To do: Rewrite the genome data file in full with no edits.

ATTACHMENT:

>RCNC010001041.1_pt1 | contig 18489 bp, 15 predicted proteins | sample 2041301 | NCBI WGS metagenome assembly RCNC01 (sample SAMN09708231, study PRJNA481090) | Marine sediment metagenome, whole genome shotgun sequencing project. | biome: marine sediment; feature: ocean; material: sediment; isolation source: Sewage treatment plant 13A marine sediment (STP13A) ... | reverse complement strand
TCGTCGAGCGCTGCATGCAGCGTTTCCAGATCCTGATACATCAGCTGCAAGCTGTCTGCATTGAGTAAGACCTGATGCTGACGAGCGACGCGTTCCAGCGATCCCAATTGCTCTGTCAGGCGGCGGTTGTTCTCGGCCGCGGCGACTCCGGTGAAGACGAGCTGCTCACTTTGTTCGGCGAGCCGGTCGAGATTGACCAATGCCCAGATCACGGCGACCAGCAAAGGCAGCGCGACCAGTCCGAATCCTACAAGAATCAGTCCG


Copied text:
>RCNC010001041.1_pt1 | contig 18489 bp, 15 predicted proteins | sample 2041301 | NCBI WGS metagenome assembly RCNC01 (sample SAMN09708231, study PRJNA481090) | Marine sediment metagenome, whole genome shotgun sequencing project. | biome: marine sediment; feature: ocean; material: sediment; isolation source: Sewage treatment plant 13A marine sediment (STP13A) ... | reverse complement strand
TCGTCGAGCGCTGCATGCAGCGTTTCCAGATCCTGATACATCAGCTGCAAGCTGTCTGCATTGAGTAAGACCTGATGCTGACGAGCGACGCGTTCCAGCGATCCCAATTGCTCTGTCAGGCGGCGGTTGTTCTCGGCCGCGGCGACTCCGGTGAAGACGAGCTGCTCACTTTGTTCGGCGAGCCGGTCGAGATTGACCAATGCCCAGATCACGGCGACCAGCAAAGGCAGCGCGACCAGTCCGAATCCTACAAGAATCAGTCCG